What is your overall impression of Sino-French relations, as the 50th anniversary of the establishment of diplomatic relations between our two countries approaches?
Relations between China and France are excellent. The recent official visits were real successes and our strategic partnership is strong. We should put our economic exchanges on the same level as our political relationship. This is a priority for our common future. The 400 friendly events taking place this year will contribute to this.
According to certain media, France is also intending to enter into a currency swap agreement with China, which would allow Paris to become an offshore center for renminbi transactions capable of competing with London. When will this agreement come into being? What do you think about it?
It's an excellent initiative. We have been working on it very seriously. The Bank of China, which already has a presence in Paris, has made some interesting suggestions. I hope that this will be one of the good pieces of news to come out of the 50th anniversary.
How do you understand the notion of the "Chinese dream," put forward by the new leadership?
It is the ambition carried by the new Chinese Government. For us it is the pursuit of "reform and opening up" and at the same time it takes into account the emergence in China of a "civil society." I see the idea of "inclusive growth" that we discussed at the Boao Forum in the presence of President Xi Jinping.
How has this concept been presented in France?
Dreams are always a powerful idea in romantic countries. We fully understand that unity is a strong value in Chinese politics, so it is necessary to put forward a vision; a concept that rallies the people together. The Chinese dream has been well received in France because it is a legitimate, non-aggresive ambition. There is a certain continuity between the Chinese dream and the concept of a "peaceful rise," which is dear to the Chinese people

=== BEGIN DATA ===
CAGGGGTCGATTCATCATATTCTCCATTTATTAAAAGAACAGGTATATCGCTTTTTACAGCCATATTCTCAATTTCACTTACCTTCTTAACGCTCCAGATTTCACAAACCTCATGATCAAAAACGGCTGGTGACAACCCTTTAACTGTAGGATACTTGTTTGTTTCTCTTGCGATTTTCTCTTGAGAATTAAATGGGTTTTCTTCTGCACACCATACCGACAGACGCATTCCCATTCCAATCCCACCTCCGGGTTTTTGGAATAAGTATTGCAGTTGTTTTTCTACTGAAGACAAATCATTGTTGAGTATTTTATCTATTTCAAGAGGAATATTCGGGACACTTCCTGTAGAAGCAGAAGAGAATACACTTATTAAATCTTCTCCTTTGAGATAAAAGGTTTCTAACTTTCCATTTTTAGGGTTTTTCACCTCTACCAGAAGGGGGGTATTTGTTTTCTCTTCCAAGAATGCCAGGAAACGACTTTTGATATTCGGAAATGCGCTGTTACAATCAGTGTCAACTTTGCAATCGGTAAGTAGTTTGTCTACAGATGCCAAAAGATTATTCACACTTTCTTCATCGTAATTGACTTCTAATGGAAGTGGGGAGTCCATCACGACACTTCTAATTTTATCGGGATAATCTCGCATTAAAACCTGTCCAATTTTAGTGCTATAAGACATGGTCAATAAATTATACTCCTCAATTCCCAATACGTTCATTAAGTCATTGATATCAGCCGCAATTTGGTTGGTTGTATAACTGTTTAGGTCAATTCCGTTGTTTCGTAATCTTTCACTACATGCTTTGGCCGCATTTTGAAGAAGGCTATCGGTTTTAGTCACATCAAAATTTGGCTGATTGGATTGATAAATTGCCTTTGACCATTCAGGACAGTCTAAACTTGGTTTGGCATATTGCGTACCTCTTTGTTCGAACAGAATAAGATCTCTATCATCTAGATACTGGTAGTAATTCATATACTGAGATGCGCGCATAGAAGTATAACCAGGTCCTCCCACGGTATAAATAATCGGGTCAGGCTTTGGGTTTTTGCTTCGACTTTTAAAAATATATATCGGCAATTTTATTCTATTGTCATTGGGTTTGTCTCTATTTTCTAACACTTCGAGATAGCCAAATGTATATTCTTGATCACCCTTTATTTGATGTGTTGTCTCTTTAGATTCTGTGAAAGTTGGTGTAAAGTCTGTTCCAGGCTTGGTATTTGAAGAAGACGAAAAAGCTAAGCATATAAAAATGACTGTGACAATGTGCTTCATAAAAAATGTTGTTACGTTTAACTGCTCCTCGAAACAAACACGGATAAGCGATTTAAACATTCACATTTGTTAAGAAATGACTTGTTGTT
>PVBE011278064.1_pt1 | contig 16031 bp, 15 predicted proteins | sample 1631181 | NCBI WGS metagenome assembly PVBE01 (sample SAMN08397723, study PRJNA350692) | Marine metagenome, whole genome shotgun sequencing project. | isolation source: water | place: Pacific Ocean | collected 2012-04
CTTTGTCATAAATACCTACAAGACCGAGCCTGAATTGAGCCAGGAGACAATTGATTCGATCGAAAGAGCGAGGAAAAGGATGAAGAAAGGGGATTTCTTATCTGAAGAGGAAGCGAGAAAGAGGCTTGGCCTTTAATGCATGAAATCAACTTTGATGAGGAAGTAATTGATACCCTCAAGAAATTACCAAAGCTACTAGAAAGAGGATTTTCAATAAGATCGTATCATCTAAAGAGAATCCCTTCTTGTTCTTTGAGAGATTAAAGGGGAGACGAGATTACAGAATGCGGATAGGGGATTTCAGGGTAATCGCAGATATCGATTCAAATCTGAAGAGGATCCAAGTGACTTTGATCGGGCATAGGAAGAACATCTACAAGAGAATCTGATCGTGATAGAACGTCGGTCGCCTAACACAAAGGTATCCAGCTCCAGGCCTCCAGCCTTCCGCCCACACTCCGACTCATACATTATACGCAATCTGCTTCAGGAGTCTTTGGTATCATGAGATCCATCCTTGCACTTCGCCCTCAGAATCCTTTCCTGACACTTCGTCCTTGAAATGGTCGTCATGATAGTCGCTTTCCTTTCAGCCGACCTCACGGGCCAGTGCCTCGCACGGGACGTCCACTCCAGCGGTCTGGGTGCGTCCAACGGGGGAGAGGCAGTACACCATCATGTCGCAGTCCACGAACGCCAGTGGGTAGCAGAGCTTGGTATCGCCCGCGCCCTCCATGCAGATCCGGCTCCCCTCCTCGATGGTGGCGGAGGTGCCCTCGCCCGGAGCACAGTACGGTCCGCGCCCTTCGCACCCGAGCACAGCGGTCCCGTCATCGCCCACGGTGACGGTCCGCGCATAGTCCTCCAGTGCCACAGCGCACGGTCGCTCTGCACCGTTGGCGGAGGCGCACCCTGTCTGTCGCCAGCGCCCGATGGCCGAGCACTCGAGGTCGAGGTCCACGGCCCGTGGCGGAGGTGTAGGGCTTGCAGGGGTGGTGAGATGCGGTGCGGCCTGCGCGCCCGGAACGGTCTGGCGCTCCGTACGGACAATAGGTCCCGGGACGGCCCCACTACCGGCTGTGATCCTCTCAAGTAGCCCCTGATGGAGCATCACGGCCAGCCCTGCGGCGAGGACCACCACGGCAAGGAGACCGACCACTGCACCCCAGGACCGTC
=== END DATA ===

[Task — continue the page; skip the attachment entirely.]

Can we compare the "Chinese dream" to the "Thirty Glorious Years" in France?
It is difficult to compare something in the future to something in the past. However, there are things in common: the growth, the definition of a social model and the rationalization of public action or the emergence of a civil society.
In 2009, you launched a Chinese blog on ifeng.com. You also use Weibo to communicate with Chinese internet users directly. What prompted you to open an account? Do you have any interesting anecdotes that you can tell us?
I pay a lot of attention to Chinese society. It will have a bigger influence on the world in the future. I am trying to explain to young people in France that their future will be shared with Asia, just like there was a piece of America in the lives of my generation. The internet provides a good view of the reality of Chinese society. I particularly appreciate the sensibility and the humor of Chinese internet users.
If you hadn't been a politician, what job would you have liked to do?
I would probably have started a business. I had a business school education. I would have definitely opened an office in China and I would travel a lot between "my" two countries. Perhaps I would have bought tea and sold wine...
Can you sum up your career and your experience with China in a few key words?
I spent a third of my professional life working in business, a third was dedicated to regional and national responsibilities (as a regional president and as prime minister,) and I mostly dedicated the final third to international affairs (as vice-president of the senate responsible for the international delegation, the Boao Forum and the France-China Committee.)
Last year I visited China six times. I am now familiar with many regions of China. I went on a cruise on the Yangtze River with my wife, who is learning Chinese. I am no longer able to count the number of times I have visited China. I am always preparing for the next trip.
Can you say something in honor of the twin cities between China and France?
After I was elected president of the Poitou-Charentes Region (Cognac Country), I built a relationship with Nanning in Guangxi, which was very helpful. There are several relationships between French and Chinese cities that are working very well at the moment. It is a good way to cooperate. The annual roundtable of Chinese and French mayors will take place this spring in Lille. Decentralized cooperation is a modern form of partnership.
Do you have any final words for our readers?
The French and the Chinese have a lot of things in common: "We like people who like us." There is a kinship between Confucius and French humanism.